The ‘fool the eye’ desserts hearken back to paintings from a period in American history when there was anxiety over fakes, fraudsters and misinformation

The Painter (Self-portrait at Work), oil on canvas, 1946. Gilot painted the self-portrait while she and Picasso were staying in Antibes, on the French Riviera.

Françoise Gilot Was More Than Picasso's Muse

The artist famously inspired the Cubist, but a new book shows that her own paintings deserve renown

Dried cochineal insects — shown here in the center of the photo — can be processed to create several natural dyes such as carmine and cochineal extract. These products get their red hue from carminic acid, a chemical found within the insect.

Scientists Are Making Cochineal, a Red Dye From Bugs, in the Lab

Used to color foods and cosmetics, carminic acid is traditionally 'farmed' from an insect. But researchers are moving to engineer it in microbes

A museum patron enjoys Yayoi Kusama's latest work, Infinity Mirrored Room—My Heart Is Dancing into the Universe (2018), where paper lanterns and dots endlessly multiply inside the chamber.

Art Sensation Yayoi Kusama Wraps Visitors in Polka Dots, Pumpkins and a World Without End

A new Infinity Mirror Room with its forever-repeating lights and imagery opens at the Hirshhorn with other works by the iconic artist

A 1997 photo of Madeleine Albright, who died at age 84 on March 23, 2022

Madeleine Albright on Her Life in Pins

In 2010, the former secretary of state reflected on her famous collection of brooches and pins

"Fathering" is a theme of the show, (above: Father and Son at Lake Michigan, detail, by Wayne F. Miller, 1946-1948) as crucial experience and wisdom is provided by fathers, uncles, teachers and coaches. 

How Black Men Changed the World

A Smithsonian traveling exhibition powerfully dismantles corrosive myths with triumphant portraits and the stories of African American men

The Smithsonian has 39 of the Benin pieces in its collections, above: Commemorative head of a king, Edo artist, 18th century.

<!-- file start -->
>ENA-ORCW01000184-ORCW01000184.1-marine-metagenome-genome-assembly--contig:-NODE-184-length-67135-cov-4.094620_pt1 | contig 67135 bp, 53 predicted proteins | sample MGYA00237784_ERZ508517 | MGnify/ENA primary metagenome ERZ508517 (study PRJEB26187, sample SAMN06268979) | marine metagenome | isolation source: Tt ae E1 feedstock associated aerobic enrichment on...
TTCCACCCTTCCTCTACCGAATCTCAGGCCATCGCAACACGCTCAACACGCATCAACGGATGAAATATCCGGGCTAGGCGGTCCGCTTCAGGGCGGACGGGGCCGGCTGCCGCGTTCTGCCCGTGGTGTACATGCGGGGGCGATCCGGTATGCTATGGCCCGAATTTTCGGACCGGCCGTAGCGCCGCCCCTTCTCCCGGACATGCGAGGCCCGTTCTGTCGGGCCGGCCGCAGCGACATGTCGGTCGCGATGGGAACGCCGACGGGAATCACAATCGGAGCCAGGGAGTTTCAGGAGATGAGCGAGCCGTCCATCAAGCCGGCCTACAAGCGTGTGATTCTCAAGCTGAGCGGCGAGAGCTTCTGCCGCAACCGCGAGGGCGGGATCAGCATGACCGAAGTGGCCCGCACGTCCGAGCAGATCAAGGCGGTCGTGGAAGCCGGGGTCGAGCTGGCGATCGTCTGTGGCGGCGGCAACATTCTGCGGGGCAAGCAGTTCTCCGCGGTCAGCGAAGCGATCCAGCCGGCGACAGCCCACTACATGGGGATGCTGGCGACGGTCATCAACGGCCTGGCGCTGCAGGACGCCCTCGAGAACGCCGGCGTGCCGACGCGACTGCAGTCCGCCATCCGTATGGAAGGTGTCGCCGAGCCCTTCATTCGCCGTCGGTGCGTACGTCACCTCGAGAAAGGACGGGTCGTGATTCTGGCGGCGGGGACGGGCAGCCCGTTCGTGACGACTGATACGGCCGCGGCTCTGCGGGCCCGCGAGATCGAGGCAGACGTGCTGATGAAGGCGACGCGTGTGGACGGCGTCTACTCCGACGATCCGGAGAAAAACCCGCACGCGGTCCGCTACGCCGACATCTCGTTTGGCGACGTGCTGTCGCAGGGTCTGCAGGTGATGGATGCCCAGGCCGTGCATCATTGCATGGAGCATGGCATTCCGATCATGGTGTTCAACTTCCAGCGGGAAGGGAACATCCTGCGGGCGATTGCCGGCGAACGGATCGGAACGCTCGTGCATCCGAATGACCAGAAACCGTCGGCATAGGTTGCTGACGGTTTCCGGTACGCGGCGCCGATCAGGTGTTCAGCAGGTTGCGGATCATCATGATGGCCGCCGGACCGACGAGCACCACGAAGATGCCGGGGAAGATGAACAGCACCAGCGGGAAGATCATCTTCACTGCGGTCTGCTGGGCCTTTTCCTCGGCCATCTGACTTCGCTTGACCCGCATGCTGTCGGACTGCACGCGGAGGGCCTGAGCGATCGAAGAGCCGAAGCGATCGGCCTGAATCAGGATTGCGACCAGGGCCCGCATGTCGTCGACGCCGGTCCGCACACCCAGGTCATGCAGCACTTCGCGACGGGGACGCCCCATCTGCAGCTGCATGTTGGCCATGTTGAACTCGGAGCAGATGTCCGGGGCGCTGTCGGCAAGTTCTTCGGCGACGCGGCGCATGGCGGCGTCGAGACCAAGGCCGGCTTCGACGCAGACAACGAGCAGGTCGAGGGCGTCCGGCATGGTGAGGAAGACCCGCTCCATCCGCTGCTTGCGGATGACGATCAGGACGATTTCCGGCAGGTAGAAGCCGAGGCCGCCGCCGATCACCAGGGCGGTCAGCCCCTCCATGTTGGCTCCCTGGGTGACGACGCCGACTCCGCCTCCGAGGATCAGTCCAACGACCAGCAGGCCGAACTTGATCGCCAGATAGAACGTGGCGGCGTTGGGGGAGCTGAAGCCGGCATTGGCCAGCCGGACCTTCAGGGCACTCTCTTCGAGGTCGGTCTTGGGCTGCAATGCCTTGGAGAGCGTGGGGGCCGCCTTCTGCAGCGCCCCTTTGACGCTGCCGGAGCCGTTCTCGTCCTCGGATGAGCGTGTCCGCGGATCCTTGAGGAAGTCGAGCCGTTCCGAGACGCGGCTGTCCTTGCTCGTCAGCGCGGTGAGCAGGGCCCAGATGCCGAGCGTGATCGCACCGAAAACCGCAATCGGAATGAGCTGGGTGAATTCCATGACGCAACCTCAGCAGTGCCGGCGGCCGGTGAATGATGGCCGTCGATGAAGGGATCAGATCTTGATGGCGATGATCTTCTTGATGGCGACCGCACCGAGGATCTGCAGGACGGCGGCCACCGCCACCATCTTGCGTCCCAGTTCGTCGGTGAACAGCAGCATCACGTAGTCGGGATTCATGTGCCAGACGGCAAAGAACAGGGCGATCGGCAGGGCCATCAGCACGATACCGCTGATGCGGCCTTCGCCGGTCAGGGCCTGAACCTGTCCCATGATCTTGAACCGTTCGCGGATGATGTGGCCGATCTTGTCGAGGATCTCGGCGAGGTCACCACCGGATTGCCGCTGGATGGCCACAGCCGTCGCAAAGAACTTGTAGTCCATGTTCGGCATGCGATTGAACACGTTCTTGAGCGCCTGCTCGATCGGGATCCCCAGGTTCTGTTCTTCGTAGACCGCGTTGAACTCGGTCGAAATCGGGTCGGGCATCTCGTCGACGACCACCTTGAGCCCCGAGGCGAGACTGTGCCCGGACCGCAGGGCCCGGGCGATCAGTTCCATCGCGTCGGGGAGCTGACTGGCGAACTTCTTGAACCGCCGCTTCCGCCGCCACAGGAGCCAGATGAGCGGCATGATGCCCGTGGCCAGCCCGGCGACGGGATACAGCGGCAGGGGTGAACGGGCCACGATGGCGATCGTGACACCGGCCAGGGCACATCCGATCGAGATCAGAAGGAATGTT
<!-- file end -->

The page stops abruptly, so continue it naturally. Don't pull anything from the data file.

The Smithsonian's Plan to Return the Benin Bronzes Comes After Years of Relationship Building

The ground-breaking move heralds a new path for interactions between African and Western institutions

An early 18th-century Indian watercolor of a mounted hunter keeping an eye on a bird at the moment of an attack is featured in the show "Falcons: The Art of the Hunt" at the Freer Gallery of Art, part of the Smithsonian's National Museum of Asian Art.

A Museum Show Takes Visitors on a Hunt for the Birds of Prey Populating Centuries of Artworks

From an ancient Egyptian plaque to a Ming dynasty scroll, explore the central role that falcons and hawks play across cultures and millennia

The renowned Tlingit American artist, Preston Singletary created more than 60 glassworks to illustrate the traditional story of the raven, above: White Raven (Dleit Yéil), 2018, and pairing them in an immersive experience with music and projections.

Artist Preston Singletary Sheds New Light on the Tlingit Raven Tale

Stunning glassworks and custom soundscapes create an immersive reimagining of an ancient oral tradition

Photographer Jeff Schultz and painter Jon Van Zyle have co-created a series of artworks capturing Alaska and the sled dog community.

For 50 Years, Dogsled Teams Have Been Testing Their Mettle at the Iditarod

Three men who have lived and breathed the Alaskan race for much of its history recall how much has changed—and what has stayed the same

With the world on the brink of destruction, three of the earliest comic book superheroes (above: an array of 1940s covers from the Smithsonian collections) joined in the war effort, hawking bonds, boosting morale and entertaining troops.

Before the Riddler, Batman's Archenemy Was Hitler

A Smithsonian collection of vintage Golden Age comic books tells a story of WWII propaganda, patriotism and support of the war effort